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I've been looking for a new tablet. In the process, I've been reading about how the different systems handle inking, and how well they work with Camtasia. I ran across this post by Stacey Roshan, a high-school math teacher using a flipped-classroom model. I thought some of her ideas were great, and reproduce them here with her permission:
It's a beautiful October afternoon here in Kentucky, and I'm enjoying some much needed down time on the back porch. Best wishes for a restful weekend to everyone, as we get ready for the back half of the semester.
This year I decided to try out Facebook as an additional course management tool for my flipped biochemistry course. Now I will caveat this by saying I was hoping to seem somewhat "cool and trendy" to my students while utilizing an online tool that is live, user friendly and can be accessed from any device. However; I'm pretty sure if professors, such as I, are utilizing Facebook for the classroom, then it’s probably no longer "trendy", but o well, it is still darn useful and the students are using it. (I considered Tumbler or Instagram...
Creation of resources for students in a flipped classroom, especially videos,can be a time consuming process. Experience with Camtasia and Captivate demonstrated that the numerous editing options meant I was spending far too much time editing videos. With so many tools available, I felt the need to make everything "perfect" but quickly realized that I needed a simpler tool with less options. Explain Everything, a screencasting app for the iPad, became my tool of choice. It does everything I need, but not too much, and only cost $3.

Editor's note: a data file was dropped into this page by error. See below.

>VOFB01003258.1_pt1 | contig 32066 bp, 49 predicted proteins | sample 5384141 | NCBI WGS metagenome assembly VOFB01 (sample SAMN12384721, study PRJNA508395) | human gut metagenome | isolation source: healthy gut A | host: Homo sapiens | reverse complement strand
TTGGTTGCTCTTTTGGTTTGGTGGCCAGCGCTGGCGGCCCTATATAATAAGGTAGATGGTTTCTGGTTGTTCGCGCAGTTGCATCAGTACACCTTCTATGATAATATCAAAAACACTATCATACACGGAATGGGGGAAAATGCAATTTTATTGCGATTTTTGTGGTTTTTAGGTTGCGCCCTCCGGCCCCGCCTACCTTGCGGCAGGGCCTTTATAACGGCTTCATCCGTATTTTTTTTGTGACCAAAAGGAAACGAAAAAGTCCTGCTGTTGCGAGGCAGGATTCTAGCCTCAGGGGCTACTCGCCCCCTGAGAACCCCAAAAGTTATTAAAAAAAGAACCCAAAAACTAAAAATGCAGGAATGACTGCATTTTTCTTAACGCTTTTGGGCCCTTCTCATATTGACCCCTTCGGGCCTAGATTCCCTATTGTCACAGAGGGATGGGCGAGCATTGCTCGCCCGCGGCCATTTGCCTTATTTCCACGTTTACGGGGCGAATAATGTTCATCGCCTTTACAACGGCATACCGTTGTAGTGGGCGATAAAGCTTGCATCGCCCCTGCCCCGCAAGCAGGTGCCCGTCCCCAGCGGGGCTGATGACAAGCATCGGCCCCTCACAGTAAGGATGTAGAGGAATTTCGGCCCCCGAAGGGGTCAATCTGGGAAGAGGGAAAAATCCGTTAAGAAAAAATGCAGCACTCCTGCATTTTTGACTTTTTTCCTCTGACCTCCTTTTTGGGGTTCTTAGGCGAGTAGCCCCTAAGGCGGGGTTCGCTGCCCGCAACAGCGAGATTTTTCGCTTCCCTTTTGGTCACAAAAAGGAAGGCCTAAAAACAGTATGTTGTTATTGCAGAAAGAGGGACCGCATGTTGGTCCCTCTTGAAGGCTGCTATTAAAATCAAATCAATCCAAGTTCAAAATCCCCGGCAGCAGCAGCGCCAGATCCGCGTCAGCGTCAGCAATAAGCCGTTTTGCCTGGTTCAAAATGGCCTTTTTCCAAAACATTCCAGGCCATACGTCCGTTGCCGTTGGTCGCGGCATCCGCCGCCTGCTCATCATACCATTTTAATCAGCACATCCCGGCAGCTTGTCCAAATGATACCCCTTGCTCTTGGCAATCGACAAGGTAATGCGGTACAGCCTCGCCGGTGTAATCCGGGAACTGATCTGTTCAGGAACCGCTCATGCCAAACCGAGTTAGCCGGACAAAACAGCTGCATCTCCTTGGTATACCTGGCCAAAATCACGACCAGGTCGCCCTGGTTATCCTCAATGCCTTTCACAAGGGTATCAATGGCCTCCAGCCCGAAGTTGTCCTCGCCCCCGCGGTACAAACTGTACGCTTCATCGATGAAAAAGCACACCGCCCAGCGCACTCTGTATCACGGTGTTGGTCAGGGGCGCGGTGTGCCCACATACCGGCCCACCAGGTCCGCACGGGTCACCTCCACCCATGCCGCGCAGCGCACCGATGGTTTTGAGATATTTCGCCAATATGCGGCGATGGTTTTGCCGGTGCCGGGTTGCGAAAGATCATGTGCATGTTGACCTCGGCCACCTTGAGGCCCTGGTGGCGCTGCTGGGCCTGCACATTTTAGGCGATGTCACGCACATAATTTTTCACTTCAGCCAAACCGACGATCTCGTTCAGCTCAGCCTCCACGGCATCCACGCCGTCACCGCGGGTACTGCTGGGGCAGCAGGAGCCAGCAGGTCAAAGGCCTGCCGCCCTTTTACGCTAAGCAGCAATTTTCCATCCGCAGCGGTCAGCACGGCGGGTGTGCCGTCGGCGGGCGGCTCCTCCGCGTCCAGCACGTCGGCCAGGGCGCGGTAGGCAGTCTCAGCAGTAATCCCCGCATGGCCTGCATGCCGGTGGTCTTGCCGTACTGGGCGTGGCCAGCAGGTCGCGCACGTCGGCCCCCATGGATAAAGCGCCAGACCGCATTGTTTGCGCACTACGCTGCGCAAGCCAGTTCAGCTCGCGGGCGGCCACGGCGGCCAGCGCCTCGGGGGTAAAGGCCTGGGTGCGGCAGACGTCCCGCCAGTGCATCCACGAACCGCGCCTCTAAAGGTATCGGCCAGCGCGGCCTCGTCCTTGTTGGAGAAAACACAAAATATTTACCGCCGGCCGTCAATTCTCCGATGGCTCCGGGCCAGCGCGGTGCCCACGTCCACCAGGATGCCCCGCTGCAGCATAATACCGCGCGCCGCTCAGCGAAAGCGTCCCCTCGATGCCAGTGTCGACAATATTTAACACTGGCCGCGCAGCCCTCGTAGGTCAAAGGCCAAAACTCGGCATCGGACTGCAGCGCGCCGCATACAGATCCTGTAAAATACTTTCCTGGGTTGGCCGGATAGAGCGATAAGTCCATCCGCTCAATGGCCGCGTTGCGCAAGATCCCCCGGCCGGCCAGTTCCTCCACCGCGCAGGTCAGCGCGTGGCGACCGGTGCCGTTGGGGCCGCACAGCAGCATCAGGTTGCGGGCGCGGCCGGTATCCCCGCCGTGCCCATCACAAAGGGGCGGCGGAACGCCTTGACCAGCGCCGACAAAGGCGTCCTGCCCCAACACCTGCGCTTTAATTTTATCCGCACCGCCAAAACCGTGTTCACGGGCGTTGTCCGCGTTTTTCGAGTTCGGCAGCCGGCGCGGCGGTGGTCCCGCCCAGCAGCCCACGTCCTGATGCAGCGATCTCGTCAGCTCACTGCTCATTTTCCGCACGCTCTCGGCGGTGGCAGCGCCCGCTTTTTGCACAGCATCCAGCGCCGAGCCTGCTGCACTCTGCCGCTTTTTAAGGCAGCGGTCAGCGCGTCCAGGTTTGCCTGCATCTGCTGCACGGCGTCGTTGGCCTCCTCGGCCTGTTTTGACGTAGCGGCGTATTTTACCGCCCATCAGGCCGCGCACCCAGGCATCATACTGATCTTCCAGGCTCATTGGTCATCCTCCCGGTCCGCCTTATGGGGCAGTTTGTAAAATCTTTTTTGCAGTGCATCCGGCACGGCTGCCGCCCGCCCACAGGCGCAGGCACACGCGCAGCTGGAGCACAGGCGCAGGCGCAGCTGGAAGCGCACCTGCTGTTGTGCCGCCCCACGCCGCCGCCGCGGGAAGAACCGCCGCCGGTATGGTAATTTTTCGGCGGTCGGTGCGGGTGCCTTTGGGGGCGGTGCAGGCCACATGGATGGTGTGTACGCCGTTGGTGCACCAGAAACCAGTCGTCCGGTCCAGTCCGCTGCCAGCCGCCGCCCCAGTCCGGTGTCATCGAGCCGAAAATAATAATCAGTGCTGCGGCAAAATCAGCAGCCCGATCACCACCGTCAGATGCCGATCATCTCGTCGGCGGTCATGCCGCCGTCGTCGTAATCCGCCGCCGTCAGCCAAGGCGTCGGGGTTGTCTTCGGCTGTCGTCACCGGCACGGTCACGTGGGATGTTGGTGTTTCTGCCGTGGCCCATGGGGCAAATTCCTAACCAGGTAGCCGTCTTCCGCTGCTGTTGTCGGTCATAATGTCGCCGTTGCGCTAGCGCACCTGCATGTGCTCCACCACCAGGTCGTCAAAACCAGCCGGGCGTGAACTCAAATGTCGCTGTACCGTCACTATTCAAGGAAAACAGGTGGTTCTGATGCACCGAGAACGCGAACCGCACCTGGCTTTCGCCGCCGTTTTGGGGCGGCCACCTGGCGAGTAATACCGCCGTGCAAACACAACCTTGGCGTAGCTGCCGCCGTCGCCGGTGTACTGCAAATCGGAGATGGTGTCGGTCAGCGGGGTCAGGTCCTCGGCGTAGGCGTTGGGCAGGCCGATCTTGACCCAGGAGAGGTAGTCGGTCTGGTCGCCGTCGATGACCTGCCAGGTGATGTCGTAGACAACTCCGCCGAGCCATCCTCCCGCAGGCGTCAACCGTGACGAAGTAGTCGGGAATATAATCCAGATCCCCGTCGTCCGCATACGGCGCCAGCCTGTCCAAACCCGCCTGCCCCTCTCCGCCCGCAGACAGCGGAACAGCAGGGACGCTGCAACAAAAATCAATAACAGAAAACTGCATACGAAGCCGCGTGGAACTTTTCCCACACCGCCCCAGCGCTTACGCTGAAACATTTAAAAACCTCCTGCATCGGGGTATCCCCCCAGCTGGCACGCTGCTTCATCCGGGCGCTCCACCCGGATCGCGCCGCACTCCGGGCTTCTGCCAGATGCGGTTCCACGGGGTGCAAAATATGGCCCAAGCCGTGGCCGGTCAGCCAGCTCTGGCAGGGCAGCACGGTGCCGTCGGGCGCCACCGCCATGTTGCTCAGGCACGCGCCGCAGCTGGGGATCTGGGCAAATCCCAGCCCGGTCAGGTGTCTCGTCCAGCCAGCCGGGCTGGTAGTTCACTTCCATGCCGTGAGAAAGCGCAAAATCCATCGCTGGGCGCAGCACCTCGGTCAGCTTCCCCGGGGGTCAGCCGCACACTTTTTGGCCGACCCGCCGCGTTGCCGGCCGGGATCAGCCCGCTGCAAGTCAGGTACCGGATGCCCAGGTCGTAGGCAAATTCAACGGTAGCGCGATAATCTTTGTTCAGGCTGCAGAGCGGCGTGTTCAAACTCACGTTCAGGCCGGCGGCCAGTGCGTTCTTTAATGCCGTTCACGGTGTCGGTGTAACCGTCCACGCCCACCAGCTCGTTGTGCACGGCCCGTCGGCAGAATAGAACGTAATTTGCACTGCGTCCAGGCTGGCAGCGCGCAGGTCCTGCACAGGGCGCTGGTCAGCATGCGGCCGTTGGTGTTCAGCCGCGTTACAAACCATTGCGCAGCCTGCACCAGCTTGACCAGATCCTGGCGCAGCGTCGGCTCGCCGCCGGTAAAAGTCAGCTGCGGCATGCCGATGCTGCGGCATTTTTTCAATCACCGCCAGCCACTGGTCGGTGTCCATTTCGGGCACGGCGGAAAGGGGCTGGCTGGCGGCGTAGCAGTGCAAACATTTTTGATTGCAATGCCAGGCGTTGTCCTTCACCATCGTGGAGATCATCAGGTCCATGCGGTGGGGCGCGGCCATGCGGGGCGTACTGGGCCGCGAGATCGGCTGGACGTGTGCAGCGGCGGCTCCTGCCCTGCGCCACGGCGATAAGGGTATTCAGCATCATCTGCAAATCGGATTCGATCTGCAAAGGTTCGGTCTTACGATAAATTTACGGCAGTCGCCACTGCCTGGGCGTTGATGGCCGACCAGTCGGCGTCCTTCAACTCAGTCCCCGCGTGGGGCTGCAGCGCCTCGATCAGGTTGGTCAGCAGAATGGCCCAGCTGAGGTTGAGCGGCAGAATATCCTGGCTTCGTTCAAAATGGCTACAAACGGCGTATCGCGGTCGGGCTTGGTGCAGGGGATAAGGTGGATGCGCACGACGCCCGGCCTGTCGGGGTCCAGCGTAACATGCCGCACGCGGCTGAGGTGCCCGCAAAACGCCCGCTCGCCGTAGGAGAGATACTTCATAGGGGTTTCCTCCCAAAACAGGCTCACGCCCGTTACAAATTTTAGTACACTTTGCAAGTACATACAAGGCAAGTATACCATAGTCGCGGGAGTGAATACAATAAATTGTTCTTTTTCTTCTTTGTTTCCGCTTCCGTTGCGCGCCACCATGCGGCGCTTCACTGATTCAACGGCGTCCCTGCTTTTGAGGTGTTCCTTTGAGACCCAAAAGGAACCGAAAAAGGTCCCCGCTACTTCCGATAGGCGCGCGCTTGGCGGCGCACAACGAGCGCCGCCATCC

Gary Meints teaches p-chem at Missouri State University. Intrigued by his recent comments on our post about delivering video content, I asked Gary if he could provide a sample video or two. I was completely unprepared for what he sent me - I've been chuckling about this all day:
Over the past couple of years, student success rates have become a big deal to me. Maybe it's because I went back to school in my early 30s, with a wife, three kids, and a full-time job. Or maybe it's hating to see students take out college loans, only to come away empty-handed. Or maybe it's just what we teachers do.
Thanks to the pioneering work of several of my colleagues at Murray State, I was introduced to the tablet PC in 2006, and have used it in my classes ever since. However, even though tablets have become mainstream, I'm continuing to search for a tablet that can handle the needs for a flipped classroom, such as annotation, recording/editing, and projection.